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The Three-Tower Problem

There are three piles of chips. Two piles are chosen at random and a chip is moved from the first choice to the second. This procedure is continued until one of the piles becomes empty. The Demonstration shows simulations of this process. You can see the probabilities of the duration of the process and read the expected value and variance of the duration.

SNAPSHOTS

  • [Snapshot]
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DETAILS

Snapshot 1: The development of the current number of chips in the three piles are shown with red, blue, and green paths. In this example, each of the three piles initially has five chips. After 70 steps, the first pile becomes empty; at this point, the other two piles have six and nine chips, respectively. When the piles initially have five chips each, the expected duration of the process is 25 and the most probable duration is 12. The duration cannot be 1, 2, 3, or 4 steps (these probabilities are zero). The process stops, with high probability, before 100 steps. However, there is no upper limit for the duration.
Snapshot 2: Here, the game only lasted six steps. The minimum number of steps is five when each pile starts with five chips.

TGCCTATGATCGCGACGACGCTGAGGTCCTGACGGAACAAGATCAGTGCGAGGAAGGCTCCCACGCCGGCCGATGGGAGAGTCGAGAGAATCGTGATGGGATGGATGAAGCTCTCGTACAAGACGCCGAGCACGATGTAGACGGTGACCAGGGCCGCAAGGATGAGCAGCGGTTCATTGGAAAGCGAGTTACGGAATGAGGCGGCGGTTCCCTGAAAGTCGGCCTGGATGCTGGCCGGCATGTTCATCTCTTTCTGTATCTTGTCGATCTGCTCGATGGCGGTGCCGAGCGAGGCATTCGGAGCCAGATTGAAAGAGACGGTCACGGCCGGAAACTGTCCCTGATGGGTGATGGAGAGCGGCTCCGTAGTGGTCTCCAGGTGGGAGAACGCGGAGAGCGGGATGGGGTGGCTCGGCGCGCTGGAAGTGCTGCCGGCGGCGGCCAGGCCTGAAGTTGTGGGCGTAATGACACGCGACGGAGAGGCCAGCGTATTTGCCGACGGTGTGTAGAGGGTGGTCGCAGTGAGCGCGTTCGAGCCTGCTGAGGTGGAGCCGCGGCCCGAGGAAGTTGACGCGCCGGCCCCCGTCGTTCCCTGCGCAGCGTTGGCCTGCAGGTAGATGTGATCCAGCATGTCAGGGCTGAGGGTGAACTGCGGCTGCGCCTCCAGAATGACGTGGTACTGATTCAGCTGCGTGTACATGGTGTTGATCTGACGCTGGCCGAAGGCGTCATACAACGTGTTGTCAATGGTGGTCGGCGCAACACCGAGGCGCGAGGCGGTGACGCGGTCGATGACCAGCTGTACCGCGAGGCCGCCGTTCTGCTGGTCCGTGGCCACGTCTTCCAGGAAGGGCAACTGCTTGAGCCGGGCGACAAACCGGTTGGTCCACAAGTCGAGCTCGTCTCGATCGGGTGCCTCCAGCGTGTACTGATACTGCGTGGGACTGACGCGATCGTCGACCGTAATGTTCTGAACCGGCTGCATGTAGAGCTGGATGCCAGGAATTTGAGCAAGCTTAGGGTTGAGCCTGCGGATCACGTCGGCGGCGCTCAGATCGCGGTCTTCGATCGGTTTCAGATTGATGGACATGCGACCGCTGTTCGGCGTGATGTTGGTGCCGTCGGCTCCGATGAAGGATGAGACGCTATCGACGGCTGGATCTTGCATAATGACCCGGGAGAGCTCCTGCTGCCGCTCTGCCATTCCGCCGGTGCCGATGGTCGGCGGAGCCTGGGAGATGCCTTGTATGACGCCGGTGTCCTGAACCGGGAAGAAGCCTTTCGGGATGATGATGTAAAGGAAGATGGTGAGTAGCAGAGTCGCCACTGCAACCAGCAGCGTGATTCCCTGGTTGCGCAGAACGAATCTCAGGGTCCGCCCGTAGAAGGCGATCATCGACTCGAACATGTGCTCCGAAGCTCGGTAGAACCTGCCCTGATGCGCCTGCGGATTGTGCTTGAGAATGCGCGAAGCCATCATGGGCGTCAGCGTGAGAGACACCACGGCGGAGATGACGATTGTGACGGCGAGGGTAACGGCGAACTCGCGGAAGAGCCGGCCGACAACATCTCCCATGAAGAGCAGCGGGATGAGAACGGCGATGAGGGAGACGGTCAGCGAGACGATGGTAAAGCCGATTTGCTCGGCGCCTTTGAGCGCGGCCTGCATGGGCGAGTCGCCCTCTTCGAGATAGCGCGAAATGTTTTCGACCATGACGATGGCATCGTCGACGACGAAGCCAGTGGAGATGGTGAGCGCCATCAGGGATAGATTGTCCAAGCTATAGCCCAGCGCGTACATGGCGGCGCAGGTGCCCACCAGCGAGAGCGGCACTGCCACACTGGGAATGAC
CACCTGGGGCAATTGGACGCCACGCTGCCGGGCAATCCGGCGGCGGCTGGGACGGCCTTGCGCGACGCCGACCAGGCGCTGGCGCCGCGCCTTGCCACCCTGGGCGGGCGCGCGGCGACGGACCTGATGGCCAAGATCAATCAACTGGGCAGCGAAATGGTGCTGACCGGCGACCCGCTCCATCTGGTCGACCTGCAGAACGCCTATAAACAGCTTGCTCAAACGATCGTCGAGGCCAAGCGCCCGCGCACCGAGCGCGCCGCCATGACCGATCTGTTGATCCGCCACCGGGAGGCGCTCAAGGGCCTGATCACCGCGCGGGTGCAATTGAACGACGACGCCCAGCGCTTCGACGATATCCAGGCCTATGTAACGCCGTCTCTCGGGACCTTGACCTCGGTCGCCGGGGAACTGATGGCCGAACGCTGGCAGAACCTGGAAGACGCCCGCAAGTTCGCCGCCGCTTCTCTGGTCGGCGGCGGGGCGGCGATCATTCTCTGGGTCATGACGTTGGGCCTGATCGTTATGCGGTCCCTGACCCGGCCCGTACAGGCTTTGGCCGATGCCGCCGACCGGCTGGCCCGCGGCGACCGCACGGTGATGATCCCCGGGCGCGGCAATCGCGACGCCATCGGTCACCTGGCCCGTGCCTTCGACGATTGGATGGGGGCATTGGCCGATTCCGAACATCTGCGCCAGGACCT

Snapshot 3: Each pile now starts with 10 chips. The process lasted 312 steps, while the expected duration is 100. We could calculate that the probability that the game lasts at least 312 steps is 0.017.
It can be shown (see [3] and [1, pp. 39-40]), that if the piles initially have , , and chips, the expected duration of the process is . For example, if , the expected duration is . The whole distribution and the mean and variance of the duration of the process is computed in [2]. For example, the probability that the duration is is
,
where and .
The exact general expected duration is unknown for four piles. See [2] for an explanation of why no simple solutions can be expected for four or more piles.
The three-tower process can also be interpreted as a gambler's ruin process with three gamblers, as follows. A randomly chosen gambler loses a coin and another randomly chosen gambler gets it. The game continues until one of the three gamblers is ruined. For the original gambler's ruin problem with two gamblers, see The Gambler's Ruin.
References
[1] J. Andel, Mathematics of Chance, New York: Wiley, 2001.
[2] F. T. Bruss, G. Louchard, and J. W. Turner, "On the N-Tower-Problem and Related Problems," Advances in Applied Probability, 35(1), 2003, pp. 278–294.
[3] A. Engel, "The Computer Solves the Three Tower Problem," American Mathematical Monthly, 100(1), 1993, pp. 62–64. doi:10.2307/2324818.
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